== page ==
Keir: After Supernaut came Mad Circle, right? What happened with that?

Cairo: Basically, Real came about because Mad Circle fell through. I had left Supernaut for various reasons and ended up getting on Mad Circle. That was amazing. The team was Scott (Johnston), Karl (Watson), Rob (Welsh), Marcus (McBride), Bobby (Puleo), Pontus (Alv), and (Justin) Girard. But within six months, Giant Distribution and Mad Circle parted ways and it all fell apart. So I just laid low and skated while I tried to sort out a new sponsor. I had been in contact with a handful of companies, but nothing seemed ideal. All the while, I had people telling me to avoid Deluxe and the whole “mafia” vibe they supposedly had going on. But in the end, it boiled down to being close in proximity to the company that had my back, which in turn led to some great friendships with guys like Gabe (Morford), Dennis (Busenitz), Frank (Gerwer), Nate (Jones), Jim (Thiebaud), and all the crew.

Keir: How did Lakai take shape?

Cairo: Mike (Carroll) called me up and told me him and Rick (Howard) were starting something that would include Scott and Rob. He asked me if I’d be interested in being a part of it. I said yes,  simple as that. I didn’t even know the name of the company for another month or two. Imagine that. I’m on the phone with Jeff Taylor, the Adio TM at the time, telling him how I’m gonna ride for this shoe company that Mike and Rick are starting. And I don’t even have a name or an idea of what the shoes looked like. Jeff tried to talk me out of it, but he didn’t press the issue too hard.  I believe he knew where I was coming from, and realized the likelihood of me staying with Adio over trying to do something with Carroll and Howard.

Keir: What stands out to you about East Coast skateboarding?

Cairo: It’s rugged and legit. There’s no bullshit about the East, and there’s just a lot more history out there, whether it’s the buildings, the streets, or the people. There’s just more character than many other places in the States.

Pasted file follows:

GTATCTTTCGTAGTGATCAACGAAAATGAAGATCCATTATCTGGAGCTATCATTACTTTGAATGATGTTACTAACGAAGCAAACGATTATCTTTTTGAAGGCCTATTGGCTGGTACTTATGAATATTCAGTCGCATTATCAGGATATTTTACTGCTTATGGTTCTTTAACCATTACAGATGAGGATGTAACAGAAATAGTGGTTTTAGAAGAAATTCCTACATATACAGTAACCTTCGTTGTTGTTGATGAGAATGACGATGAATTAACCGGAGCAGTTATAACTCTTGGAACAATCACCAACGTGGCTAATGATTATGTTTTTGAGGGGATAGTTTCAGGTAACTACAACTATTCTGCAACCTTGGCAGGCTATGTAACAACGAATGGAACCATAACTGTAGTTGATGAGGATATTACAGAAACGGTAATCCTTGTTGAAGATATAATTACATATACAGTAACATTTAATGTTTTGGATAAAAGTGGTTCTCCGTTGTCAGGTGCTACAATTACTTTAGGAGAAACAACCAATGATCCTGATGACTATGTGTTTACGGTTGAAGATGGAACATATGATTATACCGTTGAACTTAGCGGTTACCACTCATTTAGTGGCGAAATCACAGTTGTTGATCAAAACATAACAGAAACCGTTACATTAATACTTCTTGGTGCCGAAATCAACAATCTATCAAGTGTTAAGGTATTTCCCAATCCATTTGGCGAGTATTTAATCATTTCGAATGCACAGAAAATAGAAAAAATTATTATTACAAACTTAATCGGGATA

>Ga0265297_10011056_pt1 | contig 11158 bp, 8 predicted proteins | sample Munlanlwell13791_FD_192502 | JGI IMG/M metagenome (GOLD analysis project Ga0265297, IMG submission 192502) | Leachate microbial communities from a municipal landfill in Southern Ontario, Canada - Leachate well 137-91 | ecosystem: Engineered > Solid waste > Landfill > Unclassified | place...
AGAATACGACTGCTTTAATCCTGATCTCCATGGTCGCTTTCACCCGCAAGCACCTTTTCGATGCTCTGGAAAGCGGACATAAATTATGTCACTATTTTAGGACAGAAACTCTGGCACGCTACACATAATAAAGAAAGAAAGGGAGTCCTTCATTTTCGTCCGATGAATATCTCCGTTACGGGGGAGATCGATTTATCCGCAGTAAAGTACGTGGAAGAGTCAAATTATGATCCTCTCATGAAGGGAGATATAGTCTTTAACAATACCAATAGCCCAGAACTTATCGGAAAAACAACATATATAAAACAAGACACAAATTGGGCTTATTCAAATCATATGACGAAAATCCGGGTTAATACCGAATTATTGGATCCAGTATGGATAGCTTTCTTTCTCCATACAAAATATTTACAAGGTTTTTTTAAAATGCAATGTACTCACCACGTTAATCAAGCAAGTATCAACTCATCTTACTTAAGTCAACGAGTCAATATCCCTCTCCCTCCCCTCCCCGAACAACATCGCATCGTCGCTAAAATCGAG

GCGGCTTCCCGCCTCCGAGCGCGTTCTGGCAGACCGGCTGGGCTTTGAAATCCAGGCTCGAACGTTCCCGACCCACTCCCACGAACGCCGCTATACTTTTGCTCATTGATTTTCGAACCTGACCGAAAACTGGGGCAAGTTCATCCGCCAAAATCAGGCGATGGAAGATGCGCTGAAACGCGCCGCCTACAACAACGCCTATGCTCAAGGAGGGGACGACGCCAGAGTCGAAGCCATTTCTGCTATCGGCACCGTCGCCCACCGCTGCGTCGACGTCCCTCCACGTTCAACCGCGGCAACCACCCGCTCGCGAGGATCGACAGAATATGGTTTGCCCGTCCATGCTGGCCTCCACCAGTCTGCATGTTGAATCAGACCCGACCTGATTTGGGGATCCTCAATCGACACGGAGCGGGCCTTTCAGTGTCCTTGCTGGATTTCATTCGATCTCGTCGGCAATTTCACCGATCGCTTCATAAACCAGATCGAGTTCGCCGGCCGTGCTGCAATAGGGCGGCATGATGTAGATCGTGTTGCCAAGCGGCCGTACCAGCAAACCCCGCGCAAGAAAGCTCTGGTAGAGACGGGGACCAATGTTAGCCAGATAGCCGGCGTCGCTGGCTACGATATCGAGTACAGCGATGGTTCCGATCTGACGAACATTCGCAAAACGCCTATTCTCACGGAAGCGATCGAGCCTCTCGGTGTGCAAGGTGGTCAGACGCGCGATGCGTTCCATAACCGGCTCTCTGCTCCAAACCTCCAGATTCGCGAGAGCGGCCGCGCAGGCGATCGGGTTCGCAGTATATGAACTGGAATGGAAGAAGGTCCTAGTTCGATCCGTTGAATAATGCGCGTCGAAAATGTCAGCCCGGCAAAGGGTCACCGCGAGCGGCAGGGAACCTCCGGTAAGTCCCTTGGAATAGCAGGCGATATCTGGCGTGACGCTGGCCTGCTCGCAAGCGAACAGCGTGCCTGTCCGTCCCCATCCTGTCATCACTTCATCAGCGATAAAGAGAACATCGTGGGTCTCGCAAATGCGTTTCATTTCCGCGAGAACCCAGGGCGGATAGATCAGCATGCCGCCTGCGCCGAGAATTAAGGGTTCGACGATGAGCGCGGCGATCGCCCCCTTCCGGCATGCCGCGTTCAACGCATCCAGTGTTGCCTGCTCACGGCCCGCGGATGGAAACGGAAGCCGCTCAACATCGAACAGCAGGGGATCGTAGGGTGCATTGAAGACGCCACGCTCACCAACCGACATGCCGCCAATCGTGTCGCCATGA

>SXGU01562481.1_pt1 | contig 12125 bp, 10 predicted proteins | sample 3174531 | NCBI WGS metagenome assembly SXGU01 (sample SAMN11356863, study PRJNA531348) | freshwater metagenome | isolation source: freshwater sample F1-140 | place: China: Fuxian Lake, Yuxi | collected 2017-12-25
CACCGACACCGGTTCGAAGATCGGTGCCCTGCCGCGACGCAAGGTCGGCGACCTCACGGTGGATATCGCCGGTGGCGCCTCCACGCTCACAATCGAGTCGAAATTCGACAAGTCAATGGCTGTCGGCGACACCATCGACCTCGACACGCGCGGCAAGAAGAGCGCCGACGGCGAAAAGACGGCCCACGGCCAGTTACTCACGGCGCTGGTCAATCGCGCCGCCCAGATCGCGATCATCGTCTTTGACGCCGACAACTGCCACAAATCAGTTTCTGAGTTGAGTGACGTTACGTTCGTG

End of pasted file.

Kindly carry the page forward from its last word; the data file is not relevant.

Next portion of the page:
Keir: How did you like living in NYC?

Cairo: I was into it, which is a poor reason for my moving away. In retrospect, I wish we had never left NY. But now that we’re back in the Bay Area, I’m chilling. We were in Brooklyn for a year and half and I just couldn’t figure shit out. Between having a full-blown family with a little munchkin running around, to dealing with winters, partiers, and the lack of a skateboard industry presence, I had to bounce. I was thinking that getting back out West would make everything easy. But being a dad isn’t a simple task. Instead, it’s something I work on everyday regardless of where I live.

Keir: Lets talk about Enjoi. How did it come about?

Cairo: Another flop with Giant once again. Things were good with Popwar for a couple of years until Bod (Boyle) and Steve Douglas parted ways with the program leaving some other people to head it up. Eventually, ownership changed hands and things headed in a downward spiral. So I broke out. After holding out for things to improve for nearly a year, I knew I had to take care of myself. I thought back to what it felt like being closer to the teammates, like back in the Real days. I even spoke with Thiebaud about possibly making something happen back over at Deluxe. But in the end, I went with Enjoi. I’ve known a number of those guys from back in the Supernaut days when I used to take public transit from SF to kick it in San Jose. I spoke with Matt Evs about making a move over to the Enjoi camp, and he ran it by the dudes. Fortunately for me, they were backing the deal. So now I’m back in the Bay.